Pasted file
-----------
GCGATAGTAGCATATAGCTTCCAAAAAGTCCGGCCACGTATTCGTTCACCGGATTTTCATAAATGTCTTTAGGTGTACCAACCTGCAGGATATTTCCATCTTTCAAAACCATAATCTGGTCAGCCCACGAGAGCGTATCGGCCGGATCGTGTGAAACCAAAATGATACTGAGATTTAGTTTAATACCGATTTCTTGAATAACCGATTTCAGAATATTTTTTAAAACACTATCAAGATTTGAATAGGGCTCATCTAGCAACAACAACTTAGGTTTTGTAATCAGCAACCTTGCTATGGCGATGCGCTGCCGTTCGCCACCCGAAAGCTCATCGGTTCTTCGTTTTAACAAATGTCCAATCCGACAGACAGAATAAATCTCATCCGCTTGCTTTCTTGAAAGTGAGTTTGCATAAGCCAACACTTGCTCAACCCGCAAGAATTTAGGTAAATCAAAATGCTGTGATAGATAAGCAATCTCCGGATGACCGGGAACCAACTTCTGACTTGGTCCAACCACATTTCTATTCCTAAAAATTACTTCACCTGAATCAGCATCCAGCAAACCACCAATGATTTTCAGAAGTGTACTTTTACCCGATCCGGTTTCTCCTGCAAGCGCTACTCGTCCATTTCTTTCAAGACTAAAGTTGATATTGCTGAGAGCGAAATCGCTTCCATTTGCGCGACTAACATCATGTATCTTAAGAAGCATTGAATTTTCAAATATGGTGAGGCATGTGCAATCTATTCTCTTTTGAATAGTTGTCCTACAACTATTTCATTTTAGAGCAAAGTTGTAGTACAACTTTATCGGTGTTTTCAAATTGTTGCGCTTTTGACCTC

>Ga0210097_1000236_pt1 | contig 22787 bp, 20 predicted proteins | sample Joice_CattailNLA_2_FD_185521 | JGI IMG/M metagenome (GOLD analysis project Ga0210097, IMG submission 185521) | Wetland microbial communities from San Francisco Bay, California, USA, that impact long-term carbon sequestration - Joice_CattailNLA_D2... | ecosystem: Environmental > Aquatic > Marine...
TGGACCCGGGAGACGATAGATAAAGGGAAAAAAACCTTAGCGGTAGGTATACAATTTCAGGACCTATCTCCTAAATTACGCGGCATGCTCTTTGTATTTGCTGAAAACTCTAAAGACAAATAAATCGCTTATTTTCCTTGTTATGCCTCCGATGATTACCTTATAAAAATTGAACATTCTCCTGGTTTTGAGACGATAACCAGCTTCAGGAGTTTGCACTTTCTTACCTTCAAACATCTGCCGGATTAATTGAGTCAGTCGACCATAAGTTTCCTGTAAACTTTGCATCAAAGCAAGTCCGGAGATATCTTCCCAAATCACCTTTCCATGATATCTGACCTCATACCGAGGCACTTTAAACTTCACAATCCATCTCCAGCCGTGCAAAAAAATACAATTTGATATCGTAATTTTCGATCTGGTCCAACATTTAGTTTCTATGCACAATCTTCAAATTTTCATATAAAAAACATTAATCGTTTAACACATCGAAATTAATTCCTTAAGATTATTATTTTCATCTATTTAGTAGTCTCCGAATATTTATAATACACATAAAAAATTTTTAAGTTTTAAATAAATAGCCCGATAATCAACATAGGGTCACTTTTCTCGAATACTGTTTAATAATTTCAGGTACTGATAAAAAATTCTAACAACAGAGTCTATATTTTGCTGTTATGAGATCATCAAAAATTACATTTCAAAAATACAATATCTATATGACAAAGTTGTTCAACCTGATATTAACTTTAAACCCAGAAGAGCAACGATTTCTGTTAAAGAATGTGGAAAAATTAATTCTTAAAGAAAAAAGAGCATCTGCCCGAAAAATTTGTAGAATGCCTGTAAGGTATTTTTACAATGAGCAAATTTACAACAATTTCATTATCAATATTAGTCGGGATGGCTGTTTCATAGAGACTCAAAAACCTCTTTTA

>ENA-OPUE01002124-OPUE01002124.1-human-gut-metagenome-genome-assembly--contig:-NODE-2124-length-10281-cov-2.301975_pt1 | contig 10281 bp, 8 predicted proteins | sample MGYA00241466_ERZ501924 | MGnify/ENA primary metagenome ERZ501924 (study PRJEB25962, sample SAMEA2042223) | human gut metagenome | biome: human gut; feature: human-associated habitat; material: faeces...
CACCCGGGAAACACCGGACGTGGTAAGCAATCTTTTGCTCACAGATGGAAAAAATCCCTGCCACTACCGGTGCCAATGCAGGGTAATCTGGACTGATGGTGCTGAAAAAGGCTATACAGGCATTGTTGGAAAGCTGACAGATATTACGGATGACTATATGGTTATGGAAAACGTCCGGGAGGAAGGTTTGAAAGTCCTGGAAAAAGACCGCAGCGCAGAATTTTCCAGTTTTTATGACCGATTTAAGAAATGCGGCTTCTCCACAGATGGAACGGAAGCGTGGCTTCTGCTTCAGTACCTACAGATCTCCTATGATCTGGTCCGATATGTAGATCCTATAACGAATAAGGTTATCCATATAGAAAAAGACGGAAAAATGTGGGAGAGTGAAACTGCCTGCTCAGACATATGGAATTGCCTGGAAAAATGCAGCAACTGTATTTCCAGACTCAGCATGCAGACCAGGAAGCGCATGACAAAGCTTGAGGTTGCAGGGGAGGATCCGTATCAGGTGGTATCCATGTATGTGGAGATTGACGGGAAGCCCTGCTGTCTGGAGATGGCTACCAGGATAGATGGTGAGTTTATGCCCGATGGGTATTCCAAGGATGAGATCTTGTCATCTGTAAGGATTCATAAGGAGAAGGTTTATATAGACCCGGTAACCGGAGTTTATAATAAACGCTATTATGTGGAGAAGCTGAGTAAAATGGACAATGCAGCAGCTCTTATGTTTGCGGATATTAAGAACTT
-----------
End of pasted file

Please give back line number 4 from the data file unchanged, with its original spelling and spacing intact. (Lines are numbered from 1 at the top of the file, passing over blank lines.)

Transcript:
>ENA-OPUE01002124-OPUE01002124.1-human-gut-metagenome-genome-assembly--contig:-NODE-2124-length-10281-cov-2.301975_pt1 | contig 10281 bp, 8 predicted proteins | sample MGYA00241466_ERZ501924 | MGnify/ENA primary metagenome ERZ501924 (study PRJEB25962, sample SAMEA2042223) | human gut metagenome | biome: human gut; feature: human-associated habitat; material: faeces...